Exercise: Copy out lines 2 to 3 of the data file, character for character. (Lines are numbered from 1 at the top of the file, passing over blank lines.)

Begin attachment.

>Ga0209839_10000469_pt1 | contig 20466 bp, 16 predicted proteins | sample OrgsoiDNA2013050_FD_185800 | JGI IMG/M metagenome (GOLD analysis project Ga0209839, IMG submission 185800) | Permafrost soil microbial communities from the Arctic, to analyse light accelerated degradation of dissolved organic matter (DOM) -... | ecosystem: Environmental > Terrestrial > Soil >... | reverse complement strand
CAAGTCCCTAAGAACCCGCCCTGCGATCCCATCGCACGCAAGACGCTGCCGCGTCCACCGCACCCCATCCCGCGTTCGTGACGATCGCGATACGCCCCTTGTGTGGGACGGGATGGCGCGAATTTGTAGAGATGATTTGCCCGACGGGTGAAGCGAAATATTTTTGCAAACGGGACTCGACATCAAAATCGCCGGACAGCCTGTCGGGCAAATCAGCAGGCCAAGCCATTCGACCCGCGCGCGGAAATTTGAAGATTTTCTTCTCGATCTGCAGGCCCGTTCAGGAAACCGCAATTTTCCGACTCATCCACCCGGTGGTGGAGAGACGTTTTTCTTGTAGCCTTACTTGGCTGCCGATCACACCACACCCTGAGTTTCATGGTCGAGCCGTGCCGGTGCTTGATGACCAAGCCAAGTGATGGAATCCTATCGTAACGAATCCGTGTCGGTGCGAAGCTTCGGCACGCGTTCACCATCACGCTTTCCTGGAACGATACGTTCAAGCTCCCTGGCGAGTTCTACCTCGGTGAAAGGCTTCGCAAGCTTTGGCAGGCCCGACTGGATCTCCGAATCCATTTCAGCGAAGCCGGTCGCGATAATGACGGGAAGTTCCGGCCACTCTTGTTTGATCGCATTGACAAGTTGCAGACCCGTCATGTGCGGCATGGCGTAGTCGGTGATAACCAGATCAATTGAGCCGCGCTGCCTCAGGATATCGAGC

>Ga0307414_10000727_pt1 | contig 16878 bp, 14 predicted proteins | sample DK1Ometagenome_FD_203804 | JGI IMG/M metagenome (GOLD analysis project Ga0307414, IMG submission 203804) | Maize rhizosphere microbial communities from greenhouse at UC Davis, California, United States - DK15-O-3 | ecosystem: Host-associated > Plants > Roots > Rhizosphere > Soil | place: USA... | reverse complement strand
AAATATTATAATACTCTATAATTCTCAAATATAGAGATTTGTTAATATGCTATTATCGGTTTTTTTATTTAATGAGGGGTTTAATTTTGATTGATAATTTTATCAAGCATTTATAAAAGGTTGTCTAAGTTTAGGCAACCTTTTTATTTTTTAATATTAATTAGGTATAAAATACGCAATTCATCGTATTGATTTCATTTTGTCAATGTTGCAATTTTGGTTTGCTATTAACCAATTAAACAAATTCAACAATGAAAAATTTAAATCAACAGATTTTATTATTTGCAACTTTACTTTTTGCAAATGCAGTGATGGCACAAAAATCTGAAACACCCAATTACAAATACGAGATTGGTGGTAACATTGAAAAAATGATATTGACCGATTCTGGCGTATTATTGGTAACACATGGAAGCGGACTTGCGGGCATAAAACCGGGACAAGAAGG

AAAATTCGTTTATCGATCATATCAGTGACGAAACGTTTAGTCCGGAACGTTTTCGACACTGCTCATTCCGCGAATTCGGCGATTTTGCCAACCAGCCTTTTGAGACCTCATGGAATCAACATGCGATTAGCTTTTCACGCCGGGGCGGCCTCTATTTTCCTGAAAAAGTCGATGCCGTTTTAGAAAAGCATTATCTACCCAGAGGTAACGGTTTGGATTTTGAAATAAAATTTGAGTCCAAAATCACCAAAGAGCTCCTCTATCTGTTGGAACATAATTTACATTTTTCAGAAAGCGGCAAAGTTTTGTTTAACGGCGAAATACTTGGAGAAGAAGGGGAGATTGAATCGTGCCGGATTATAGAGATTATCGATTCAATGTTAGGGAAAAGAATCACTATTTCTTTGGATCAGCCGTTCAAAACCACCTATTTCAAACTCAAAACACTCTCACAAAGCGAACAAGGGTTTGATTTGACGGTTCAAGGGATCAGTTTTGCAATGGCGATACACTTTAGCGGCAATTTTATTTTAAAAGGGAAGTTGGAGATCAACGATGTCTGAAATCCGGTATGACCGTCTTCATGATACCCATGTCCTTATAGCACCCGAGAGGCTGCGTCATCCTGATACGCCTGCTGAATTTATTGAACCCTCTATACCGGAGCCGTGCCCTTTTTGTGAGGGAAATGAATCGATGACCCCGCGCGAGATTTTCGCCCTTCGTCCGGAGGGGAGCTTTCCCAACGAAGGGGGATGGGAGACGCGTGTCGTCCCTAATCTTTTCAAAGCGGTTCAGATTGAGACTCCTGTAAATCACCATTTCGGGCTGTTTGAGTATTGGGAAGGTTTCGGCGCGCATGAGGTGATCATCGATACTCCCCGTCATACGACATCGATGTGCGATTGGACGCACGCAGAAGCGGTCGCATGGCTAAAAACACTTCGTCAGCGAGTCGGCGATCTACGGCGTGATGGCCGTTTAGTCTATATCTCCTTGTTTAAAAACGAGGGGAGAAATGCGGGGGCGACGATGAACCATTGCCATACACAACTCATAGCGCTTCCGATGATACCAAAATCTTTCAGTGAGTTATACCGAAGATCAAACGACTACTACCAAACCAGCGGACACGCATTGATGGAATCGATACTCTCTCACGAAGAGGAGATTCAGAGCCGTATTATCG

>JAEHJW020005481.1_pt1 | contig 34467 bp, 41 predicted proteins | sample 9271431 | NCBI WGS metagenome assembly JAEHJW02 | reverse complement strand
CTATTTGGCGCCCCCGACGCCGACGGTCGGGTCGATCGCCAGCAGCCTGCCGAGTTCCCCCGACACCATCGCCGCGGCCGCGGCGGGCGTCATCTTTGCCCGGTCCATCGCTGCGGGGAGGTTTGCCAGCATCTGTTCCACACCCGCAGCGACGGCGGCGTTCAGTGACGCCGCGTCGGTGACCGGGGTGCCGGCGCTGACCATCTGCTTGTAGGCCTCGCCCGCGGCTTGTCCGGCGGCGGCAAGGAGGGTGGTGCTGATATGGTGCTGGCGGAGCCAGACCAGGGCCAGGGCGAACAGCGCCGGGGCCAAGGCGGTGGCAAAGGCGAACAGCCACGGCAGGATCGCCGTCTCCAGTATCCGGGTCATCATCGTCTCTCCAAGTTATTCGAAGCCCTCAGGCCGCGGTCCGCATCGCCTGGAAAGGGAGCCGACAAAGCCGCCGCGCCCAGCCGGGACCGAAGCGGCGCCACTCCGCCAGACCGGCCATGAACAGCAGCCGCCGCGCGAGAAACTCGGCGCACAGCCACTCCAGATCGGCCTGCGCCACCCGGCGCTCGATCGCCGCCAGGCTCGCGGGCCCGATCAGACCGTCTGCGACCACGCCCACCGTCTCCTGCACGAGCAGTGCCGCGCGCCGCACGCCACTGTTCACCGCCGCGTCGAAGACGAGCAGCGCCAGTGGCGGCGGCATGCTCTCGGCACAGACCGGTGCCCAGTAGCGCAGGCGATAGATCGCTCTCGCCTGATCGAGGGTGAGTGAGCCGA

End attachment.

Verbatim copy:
CAAGTCCCTAAGAACCCGCCCTGCGATCCCATCGCACGCAAGACGCTGCCGCGTCCACCGCACCCCATCCCGCGTTCGTGACGATCGCGATACGCCCCTTGTGTGGGACGGGATGGCGCGAATTTGTAGAGATGATTTGCCCGACGGGTGAAGCGAAATATTTTTGCAAACGGGACTCGACATCAAAATCGCCGGACAGCCTGTCGGGCAAATCAGCAGGCCAAGCCATTCGACCCGCGCGCGGAAATTTGAAGATTTTCTTCTCGATCTGCAGGCCCGTTCAGGAAACCGCAATTTTCCGACTCATCCACCCGGTGGTGGAGAGACGTTTTTCTTGTAGCCTTACTTGGCTGCCGATCACACCACACCCTGAGTTTCATGGTCGAGCCGTGCCGGTGCTTGATGACCAAGCCAAGTGATGGAATCCTATCGTAACGAATCCGTGTCGGTGCGAAGCTTCGGCACGCGTTCACCATCACGCTTTCCTGGAACGATACGTTCAAGCTCCCTGGCGAGTTCTACCTCGGTGAAAGGCTTCGCAAGCTTTGGCAGGCCCGACTGGATCTCCGAATCCATTTCAGCGAAGCCGGTCGCGATAATGACGGGAAGTTCCGGCCACTCTTGTTTGATCGCATTGACAAGTTGCAGACCCGTCATGTGCGGCATGGCGTAGTCGGTGATAACCAGATCAATTGAGCCGCGCTGCCTCAGGATATCGAGC

>Ga0307414_10000727_pt1 | contig 16878 bp, 14 predicted proteins | sample DK1Ometagenome_FD_203804 | JGI IMG/M metagenome (GOLD analysis project Ga0307414, IMG submission 203804) | Maize rhizosphere microbial communities from greenhouse at UC Davis, California, United States - DK15-O-3 | ecosystem: Host-associated > Plants > Roots > Rhizosphere > Soil | place: USA... | reverse complement strand